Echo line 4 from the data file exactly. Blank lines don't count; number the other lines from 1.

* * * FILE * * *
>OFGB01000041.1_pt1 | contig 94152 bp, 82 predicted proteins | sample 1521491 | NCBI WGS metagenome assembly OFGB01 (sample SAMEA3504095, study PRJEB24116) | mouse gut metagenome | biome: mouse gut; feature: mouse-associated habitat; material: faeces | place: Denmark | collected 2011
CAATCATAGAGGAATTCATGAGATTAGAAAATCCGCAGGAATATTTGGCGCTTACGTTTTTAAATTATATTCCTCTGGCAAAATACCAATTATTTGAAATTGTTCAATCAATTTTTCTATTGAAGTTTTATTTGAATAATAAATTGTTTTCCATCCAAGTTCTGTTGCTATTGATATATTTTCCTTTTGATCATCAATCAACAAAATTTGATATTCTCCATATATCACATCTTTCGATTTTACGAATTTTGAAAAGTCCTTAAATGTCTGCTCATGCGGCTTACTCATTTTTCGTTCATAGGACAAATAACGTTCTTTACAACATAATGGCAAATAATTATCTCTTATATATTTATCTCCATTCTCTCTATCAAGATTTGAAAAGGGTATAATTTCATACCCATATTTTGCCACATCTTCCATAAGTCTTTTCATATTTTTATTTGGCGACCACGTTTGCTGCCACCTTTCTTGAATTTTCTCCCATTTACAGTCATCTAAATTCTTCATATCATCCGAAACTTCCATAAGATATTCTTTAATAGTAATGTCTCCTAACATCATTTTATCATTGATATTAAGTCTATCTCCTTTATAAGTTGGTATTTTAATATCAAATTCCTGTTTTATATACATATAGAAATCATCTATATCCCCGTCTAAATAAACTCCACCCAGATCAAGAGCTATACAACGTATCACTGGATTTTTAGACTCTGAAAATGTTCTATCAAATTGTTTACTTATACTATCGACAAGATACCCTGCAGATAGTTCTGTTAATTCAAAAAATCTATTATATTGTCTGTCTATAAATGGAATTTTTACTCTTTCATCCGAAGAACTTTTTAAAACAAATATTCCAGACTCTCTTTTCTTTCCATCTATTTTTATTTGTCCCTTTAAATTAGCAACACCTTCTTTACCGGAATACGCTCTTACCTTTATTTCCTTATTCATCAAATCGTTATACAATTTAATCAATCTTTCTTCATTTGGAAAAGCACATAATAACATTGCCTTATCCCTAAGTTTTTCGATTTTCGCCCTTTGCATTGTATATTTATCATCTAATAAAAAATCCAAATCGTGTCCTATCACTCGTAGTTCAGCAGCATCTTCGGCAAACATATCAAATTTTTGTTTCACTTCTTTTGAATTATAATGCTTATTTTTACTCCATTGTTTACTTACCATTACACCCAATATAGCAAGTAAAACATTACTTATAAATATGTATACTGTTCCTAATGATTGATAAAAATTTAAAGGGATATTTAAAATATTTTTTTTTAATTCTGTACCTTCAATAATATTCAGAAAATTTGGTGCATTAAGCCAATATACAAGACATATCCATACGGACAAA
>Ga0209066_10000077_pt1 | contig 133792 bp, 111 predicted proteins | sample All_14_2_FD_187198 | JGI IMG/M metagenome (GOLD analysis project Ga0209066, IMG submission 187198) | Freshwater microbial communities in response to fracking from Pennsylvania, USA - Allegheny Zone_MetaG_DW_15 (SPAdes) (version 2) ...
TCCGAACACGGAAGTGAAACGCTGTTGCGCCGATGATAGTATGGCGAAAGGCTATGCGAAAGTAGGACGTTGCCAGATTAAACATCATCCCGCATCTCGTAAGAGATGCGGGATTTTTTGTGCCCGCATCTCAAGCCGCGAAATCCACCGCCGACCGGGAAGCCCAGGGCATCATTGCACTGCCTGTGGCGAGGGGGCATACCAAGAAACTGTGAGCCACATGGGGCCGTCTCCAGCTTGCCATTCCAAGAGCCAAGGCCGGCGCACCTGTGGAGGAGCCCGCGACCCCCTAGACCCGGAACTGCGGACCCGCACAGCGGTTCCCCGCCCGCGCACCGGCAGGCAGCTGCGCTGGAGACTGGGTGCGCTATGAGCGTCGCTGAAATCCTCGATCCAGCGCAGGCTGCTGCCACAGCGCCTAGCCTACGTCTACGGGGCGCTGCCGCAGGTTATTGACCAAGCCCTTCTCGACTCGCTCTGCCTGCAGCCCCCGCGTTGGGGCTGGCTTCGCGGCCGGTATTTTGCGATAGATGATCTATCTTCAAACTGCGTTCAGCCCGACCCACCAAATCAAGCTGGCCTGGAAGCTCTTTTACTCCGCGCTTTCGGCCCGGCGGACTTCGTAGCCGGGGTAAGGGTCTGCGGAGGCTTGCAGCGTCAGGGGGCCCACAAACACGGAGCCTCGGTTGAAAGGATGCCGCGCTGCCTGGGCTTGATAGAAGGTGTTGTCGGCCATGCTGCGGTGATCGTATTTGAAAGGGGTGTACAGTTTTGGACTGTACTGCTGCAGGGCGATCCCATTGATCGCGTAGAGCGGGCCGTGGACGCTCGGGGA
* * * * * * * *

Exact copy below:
TCCGAACACGGAAGTGAAACGCTGTTGCGCCGATGATAGTATGGCGAAAGGCTATGCGAAAGTAGGACGTTGCCAGATTAAACATCATCCCGCATCTCGTAAGAGATGCGGGATTTTTTGTGCCCGCATCTCAAGCCGCGAAATCCACCGCCGACCGGGAAGCCCAGGGCATCATTGCACTGCCTGTGGCGAGGGGGCATACCAAGAAACTGTGAGCCACATGGGGCCGTCTCCAGCTTGCCATTCCAAGAGCCAAGGCCGGCGCACCTGTGGAGGAGCCCGCGACCCCCTAGACCCGGAACTGCGGACCCGCACAGCGGTTCCCCGCCCGCGCACCGGCAGGCAGCTGCGCTGGAGACTGGGTGCGCTATGAGCGTCGCTGAAATCCTCGATCCAGCGCAGGCTGCTGCCACAGCGCCTAGCCTACGTCTACGGGGCGCTGCCGCAGGTTATTGACCAAGCCCTTCTCGACTCGCTCTGCCTGCAGCCCCCGCGTTGGGGCTGGCTTCGCGGCCGGTATTTTGCGATAGATGATCTATCTTCAAACTGCGTTCAGCCCGACCCACCAAATCAAGCTGGCCTGGAAGCTCTTTTACTCCGCGCTTTCGGCCCGGCGGACTTCGTAGCCGGGGTAAGGGTCTGCGGAGGCTTGCAGCGTCAGGGGGCCCACAAACACGGAGCCTCGGTTGAAAGGATGCCGCGCTGCCTGGGCTTGATAGAAGGTGTTGTCGGCCATGCTGCGGTGATCGTATTTGAAAGGGGTGTACAGTTTTGGACTGTACTGCTGCAGGGCGATCCCATTGATCGCGTAGAGCGGGCCGTGGACGCTCGGGGA